HOUSTON – (By Dale King, Realty News Report) – Many Houston office buildings have high vacancy rates and more space is being emptied as companies reduce their footprint.
In October, office vacancy hit 23.2 percent, up from 21.6 percent in October of 2019, according to NAI Partners, one of the largest privately held commercial real estate services firms in Texas.
“The vacancy rate has hit a high in the mid-20 percent range,” said Griff Bandy, an NAI Partners office tenant representative specialist. Some 3.7 million square feet of office space has been emptied this year.
Some building owners may turn to selling their properties because they that can’t attract new tenants and subsist on partial rent payments, Bandy told a NAI Partners press briefing. “We may see several buildings change hands within the next 60 to 90 days.”
All property types have been impacted significantly this year by COVID-19.
NAI Partners conference touched on why office leases have fallen through the floor, why big box retailers face dire straits at the same time 7-Elevens and Jiffy Lubes are sprouting, and why a pervasive, work-at-home strategy is becoming a new norm.
And the prospect for one or more vaccines for the ailment that has held the world at bay for close to a year is offering “a psychological” boost that could provide a road to post-COVID normalcy.
The Industrial Market
“Lots of positive things” are happening in the industrial submarket, said Clay Pritchett, who handles the manufacturing trade for Houston-headquartered NAI Partners.
Demand, he said, is beginning to crank up for large (over 200,000 SF) properties while 4.5 million SF of industrial space is under construction, generally in the western and southwestern submarkets.
As for “trends” happening as the third quarter of 2020 ends, Pritchett said “decision makers are moving. There is demand for e-commerce space.” Movement can be seen in the market for distribution centers and warehouses.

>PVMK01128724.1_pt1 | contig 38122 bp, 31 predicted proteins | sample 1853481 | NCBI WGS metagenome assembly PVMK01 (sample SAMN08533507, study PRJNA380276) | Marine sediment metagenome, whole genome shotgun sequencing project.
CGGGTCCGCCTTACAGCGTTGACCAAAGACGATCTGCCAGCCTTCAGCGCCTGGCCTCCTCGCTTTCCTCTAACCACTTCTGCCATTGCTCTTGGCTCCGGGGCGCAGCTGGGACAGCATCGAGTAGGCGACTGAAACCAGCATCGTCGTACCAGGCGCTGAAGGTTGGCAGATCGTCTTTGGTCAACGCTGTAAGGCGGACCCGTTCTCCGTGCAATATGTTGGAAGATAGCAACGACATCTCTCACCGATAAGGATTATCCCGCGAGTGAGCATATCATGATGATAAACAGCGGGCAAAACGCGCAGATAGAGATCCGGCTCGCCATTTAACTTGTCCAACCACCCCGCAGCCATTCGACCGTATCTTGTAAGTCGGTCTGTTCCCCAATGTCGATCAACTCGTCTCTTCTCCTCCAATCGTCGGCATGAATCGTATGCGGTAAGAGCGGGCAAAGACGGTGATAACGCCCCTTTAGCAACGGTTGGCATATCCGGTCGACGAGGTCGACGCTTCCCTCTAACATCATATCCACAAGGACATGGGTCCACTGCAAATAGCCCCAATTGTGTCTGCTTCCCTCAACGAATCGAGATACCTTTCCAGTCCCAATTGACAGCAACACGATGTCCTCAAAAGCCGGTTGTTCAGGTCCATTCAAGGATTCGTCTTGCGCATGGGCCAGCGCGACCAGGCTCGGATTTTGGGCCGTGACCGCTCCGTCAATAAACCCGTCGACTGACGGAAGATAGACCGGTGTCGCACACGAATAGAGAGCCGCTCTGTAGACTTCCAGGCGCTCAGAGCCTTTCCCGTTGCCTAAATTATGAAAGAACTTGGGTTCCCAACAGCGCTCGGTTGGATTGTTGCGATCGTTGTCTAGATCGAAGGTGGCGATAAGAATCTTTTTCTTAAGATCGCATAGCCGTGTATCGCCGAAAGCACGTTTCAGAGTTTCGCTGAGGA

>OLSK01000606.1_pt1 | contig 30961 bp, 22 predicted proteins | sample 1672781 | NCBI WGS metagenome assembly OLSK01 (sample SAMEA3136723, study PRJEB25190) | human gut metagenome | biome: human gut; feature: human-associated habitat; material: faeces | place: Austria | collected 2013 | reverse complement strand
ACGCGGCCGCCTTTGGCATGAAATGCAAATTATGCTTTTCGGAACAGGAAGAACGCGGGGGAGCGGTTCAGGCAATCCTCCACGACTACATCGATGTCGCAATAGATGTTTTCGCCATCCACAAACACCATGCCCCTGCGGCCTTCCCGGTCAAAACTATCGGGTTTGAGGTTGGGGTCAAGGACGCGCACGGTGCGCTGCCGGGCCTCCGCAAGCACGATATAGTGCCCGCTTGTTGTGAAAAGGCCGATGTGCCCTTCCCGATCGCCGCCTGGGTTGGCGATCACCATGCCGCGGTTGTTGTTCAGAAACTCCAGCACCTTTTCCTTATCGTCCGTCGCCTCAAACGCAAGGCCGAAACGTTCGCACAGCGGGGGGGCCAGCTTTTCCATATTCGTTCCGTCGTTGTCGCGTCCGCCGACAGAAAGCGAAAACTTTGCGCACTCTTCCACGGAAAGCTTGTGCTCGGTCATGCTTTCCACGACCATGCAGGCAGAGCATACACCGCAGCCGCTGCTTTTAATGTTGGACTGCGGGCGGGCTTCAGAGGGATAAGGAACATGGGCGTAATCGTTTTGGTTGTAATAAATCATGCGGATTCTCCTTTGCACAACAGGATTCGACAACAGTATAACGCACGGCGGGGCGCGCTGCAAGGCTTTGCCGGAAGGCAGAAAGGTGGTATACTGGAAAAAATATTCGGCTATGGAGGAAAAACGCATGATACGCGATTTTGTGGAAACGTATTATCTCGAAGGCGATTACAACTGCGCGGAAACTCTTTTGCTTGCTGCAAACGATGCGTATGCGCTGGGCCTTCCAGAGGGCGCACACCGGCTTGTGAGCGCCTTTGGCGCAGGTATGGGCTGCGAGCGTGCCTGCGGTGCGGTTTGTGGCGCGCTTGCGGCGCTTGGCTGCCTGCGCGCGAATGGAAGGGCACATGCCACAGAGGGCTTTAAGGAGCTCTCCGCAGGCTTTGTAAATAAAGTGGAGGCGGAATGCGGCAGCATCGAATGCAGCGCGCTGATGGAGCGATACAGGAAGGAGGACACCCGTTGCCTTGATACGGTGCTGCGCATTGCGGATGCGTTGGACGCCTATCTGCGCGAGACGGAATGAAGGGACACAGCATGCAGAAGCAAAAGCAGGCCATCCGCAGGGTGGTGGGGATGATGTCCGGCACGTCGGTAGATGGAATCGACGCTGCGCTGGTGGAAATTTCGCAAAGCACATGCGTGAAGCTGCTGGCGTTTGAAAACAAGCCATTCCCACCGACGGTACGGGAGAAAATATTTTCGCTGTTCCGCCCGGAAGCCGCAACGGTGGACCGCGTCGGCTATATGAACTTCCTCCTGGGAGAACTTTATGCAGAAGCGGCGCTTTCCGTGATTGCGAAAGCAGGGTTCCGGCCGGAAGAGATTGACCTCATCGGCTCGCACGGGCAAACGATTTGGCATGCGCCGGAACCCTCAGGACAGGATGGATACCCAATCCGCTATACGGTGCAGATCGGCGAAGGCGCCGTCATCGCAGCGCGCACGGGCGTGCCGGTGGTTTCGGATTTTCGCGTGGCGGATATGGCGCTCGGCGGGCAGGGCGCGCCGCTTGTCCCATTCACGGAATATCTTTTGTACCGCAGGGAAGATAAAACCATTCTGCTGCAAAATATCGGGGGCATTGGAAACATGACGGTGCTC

Amazon has been expanding at rapid pace, occupying large distribution buildings as e-commerce grows.
Pritchett pointed out that he and fellow NAI partner Zane Carman represented 10631 Corporate Drive Realty, LLC, which purchased a Class A corporate office and food processing facility at 10631 Corporate Drive in Sugar Land. It consists of about 153,000 SF of combined office, freezer-cooler warehouse and food processing space.
“Demand for specialized freezer-cooling facilities is a first for Houston,” Pritchett said.
The retail market has taken “a wild ride” in 2020, said Jason Gaines, senior vice president of retail services. It was “a big year” for some retail segments, among them, the food and beverage area which “is coming back the quickest.”
He said restaurants that are weathering COVID restrictions have begun to adapt to the heavy emphasis on take-out and delivery, mask requirements and the necessity for sterilization and sanitation.
Other retailers likely to succeed in a coronavirus-restricted environment include convenience stores, store/gas station combinations, “7-Eleven, Jiffy Lube and all the gas guys.”
Big box stores are seeing firms locating in areas that need backfill. “The bad news is most of them are low-rent payers and discount liquidation places. We have just a cut-rate store which is like a Big Lots store. We are working to fill an old Stein Mart box. [Getting] traditional real estate rents for warehouses is challenging.”
A Biden Administration?
And what about the impact of a Joe Biden presidency and political pressure on fracking and fossil fuels?
“There’s a lot of anxiety,” said Pritchett, adding: “This trend is not new. Fracking was a big political issue. Fracking has slowed. It is not the driving force it once was. I don’t know if [Biden] will be a huge impact.”
Michael Sieger, vice president of office project leasing, said the lack of capital investment by some companies is a “bigger issue than fracking or the Green New Deal.”
“The energy sector,” noted Bandy, “has done well with Democratic and Republican presidents.”
NAI also has an investment fund platform called Partners Capital and a development vehicle called Partners Development, both wholly owned subsidiaries of the firm.
Adam Hawkins, vice president of Partners Capital, said that segment of the company “has been very busy” in 2020 as it moves toward a $1 billion goal for the division that’s held in four funds. His division added several properties recently, including Trails at 620 in Austin and Blanco Crossing in San Antonio.
“It’s a good time to buy right now, for the right properties,” he said “We’ve seen buyers coming in despite COVID. They are excited about 2021. There is a lot of capital out there.”
Dec. 4, 2020 Realty News Report Copyright 2020
File: Houston Real Estate Update 12-4-20